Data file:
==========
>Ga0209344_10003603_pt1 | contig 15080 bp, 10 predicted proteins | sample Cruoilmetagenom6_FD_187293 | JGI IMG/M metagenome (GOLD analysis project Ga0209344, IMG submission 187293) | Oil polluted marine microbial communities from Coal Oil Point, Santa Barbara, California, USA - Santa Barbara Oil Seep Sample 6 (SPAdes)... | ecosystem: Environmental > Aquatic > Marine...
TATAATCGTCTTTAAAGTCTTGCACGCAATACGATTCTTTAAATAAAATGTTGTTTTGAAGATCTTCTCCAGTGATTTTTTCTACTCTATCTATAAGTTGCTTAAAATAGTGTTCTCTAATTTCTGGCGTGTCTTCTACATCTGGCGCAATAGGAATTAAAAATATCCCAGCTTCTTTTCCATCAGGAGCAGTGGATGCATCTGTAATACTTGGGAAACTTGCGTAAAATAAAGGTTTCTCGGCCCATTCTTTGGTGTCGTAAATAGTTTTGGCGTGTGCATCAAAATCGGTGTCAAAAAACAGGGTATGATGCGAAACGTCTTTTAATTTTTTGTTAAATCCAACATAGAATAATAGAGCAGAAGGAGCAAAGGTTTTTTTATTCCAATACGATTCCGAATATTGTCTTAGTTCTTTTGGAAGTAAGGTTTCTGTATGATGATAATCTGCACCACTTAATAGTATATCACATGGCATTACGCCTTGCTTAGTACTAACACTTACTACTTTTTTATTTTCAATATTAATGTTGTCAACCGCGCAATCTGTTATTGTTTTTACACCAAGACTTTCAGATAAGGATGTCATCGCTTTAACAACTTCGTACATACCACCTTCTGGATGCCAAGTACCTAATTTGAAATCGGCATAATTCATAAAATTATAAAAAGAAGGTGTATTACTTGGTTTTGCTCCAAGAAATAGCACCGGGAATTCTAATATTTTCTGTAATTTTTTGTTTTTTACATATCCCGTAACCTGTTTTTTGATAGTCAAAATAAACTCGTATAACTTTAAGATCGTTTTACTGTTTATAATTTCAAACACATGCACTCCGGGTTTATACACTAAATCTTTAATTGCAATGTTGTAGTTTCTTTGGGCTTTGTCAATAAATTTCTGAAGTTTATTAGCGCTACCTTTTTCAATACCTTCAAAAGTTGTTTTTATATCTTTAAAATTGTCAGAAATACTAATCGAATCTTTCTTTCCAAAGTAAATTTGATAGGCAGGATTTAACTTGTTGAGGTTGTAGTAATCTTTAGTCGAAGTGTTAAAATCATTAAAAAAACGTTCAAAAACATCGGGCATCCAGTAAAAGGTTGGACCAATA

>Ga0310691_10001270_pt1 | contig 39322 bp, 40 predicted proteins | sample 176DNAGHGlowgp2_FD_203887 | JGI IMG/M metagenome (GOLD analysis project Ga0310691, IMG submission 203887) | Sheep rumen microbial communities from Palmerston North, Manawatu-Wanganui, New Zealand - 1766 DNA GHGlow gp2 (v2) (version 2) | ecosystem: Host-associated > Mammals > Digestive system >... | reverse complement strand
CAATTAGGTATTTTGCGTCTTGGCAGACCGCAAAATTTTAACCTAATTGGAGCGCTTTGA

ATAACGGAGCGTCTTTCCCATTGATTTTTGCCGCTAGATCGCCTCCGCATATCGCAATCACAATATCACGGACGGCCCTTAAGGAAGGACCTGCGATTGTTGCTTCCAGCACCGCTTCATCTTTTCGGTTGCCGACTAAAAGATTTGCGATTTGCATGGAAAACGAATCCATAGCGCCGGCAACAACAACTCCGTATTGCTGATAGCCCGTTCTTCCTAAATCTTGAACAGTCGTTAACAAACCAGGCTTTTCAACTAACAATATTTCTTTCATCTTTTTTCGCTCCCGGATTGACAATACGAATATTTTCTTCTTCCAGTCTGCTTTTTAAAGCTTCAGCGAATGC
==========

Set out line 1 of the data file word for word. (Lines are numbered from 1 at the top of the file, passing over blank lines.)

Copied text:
>Ga0209344_10003603_pt1 | contig 15080 bp, 10 predicted proteins | sample Cruoilmetagenom6_FD_187293 | JGI IMG/M metagenome (GOLD analysis project Ga0209344, IMG submission 187293) | Oil polluted marine microbial communities from Coal Oil Point, Santa Barbara, California, USA - Santa Barbara Oil Seep Sample 6 (SPAdes)... | ecosystem: Environmental > Aquatic > Marine...